J. F. Powers
Life and work
Powers wrote novels and short stories, which were mostly based on the life of the Catholic Church in the Middle Western States of America; often his protagonists priest. Powers wrote in his life a few works, but harvested very high reputation in the literary circles of the United States and England. He is a master of satire and the representation of Catholic culture in America after the Second World War to the Second Vatican Council and beyond. Flannery O'Connor, Evelyn Waugh and Walker Percy praised his work in interviews and Frank O'Connor told him in 1999 "one of the greatest living storytellers. " For his first novel, Morte d' Urban Powers received the National Book Award in 1963.
Power grew up in a Catholic family and attended Catholic schools. Some of his classmates were priests, but he claimed to never having heard a priestly vocation. His first experience as a writer he made during a retreat course. In his dialogues snapshot of a " clerical idiom " of his time have survived. The 1947 published collection of short stories under the title Prince of Darkness and Other Stories set the tone, the Powers distinguished his life. Had five of the eleven stories as the main form of a Catholic priest who was either terminally ill or fallen away from the faith. The tension between the idealistic, fair -religious approach and the reality of the lived priestly vocation in conversation with superiors, behavior in the sacristy and in the life of the rectory has repeatedly employed Powers. He sought the perspective of the omitted or oppressed; often occur discriminated against black Americans.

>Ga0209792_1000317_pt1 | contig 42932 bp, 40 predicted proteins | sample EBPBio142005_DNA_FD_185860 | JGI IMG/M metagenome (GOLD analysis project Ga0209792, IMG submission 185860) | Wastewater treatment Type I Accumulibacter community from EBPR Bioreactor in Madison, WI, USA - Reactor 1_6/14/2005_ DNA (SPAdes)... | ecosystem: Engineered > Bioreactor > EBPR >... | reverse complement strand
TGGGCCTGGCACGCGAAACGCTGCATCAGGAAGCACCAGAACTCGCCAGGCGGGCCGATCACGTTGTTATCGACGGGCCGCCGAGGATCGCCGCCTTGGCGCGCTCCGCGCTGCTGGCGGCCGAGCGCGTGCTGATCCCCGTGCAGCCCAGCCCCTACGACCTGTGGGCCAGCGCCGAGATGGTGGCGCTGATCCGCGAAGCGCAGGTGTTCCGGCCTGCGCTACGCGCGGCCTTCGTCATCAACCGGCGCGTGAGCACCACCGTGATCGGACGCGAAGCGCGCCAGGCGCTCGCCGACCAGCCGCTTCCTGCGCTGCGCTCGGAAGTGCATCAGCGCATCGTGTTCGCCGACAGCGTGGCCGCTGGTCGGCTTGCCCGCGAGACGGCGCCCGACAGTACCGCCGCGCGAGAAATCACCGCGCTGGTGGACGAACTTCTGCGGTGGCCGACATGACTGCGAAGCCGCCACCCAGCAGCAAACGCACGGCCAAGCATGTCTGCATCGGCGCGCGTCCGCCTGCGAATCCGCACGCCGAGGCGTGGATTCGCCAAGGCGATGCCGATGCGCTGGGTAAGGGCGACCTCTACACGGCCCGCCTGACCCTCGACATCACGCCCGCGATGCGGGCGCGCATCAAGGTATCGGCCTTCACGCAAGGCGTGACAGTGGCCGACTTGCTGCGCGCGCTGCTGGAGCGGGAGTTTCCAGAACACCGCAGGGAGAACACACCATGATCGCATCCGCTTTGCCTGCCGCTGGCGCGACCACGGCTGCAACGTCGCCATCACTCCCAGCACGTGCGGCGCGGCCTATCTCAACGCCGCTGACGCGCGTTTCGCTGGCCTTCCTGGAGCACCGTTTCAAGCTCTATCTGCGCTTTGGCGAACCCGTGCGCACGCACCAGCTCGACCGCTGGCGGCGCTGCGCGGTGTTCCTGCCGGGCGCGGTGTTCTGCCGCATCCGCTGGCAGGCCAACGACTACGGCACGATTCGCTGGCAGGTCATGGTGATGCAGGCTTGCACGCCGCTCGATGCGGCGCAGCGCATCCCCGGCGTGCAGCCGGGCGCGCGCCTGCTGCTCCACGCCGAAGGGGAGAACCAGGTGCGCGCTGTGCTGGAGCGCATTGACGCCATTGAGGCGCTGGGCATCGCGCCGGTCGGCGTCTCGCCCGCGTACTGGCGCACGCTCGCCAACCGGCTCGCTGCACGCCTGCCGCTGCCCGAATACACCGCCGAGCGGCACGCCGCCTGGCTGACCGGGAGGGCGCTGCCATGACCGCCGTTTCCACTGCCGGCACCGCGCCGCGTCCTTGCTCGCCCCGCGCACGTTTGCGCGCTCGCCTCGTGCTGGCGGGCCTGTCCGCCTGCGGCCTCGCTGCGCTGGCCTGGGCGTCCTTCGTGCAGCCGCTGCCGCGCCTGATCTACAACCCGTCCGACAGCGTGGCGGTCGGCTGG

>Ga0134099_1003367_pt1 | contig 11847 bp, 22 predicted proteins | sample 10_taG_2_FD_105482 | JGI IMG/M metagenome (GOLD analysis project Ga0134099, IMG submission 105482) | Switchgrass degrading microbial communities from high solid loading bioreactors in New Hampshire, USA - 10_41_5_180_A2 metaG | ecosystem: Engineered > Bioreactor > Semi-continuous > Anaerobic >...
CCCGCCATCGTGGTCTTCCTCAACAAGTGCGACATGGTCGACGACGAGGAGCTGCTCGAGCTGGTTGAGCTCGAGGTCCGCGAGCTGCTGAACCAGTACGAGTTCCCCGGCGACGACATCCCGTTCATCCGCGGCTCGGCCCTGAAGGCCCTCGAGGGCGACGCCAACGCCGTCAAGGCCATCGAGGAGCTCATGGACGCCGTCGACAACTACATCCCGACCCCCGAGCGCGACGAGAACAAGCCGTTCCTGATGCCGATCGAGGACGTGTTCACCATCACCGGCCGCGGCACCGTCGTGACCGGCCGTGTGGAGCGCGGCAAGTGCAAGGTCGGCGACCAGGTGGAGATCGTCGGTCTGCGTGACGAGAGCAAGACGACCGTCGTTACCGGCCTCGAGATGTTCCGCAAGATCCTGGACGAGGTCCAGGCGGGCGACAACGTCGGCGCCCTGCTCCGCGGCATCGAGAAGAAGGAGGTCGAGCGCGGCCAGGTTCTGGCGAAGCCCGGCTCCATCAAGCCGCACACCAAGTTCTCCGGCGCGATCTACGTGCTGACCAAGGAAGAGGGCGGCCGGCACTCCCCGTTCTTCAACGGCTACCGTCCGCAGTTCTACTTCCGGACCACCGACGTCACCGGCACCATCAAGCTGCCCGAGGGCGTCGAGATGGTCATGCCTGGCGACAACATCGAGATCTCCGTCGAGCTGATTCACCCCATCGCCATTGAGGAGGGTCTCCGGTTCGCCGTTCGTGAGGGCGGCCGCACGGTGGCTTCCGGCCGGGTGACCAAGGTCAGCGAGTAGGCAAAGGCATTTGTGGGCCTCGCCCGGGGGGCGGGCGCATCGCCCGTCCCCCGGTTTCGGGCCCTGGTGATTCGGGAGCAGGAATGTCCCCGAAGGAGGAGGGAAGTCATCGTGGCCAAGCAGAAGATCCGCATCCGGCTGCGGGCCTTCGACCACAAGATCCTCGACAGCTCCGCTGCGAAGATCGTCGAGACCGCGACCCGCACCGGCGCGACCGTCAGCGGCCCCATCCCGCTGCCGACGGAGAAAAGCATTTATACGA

In his second novel, Wheat (Wheat), Powers portrays a priest at the entrance to the seminary and then again as an old man. On entry reads: holiness, it was the only ambition that was worth it for the priest and therefore for the seminarians. Holiness was the goal of all the saints, and the point where the lives of all the magnificent saints' lives came together in life, and what the whole world is crying. After many years it is, then priest of Father Joe: In spite of everything, you never really know how far you have brought it in the spiritual life; this is the Infernal it - only God knows.
As a conscientious objector during World War II had to endure in prison, after his release in 1944 he worked as a nurse one year. In an approximately 20-year period starting in 1951, he moved with his family more often the residence between Ireland and the United States. His work has been published in The New Yorker, as well as in smaller literary periodicals. He was most recently a professor of English and penmanship at Saint John's University in Collegeville, where he died.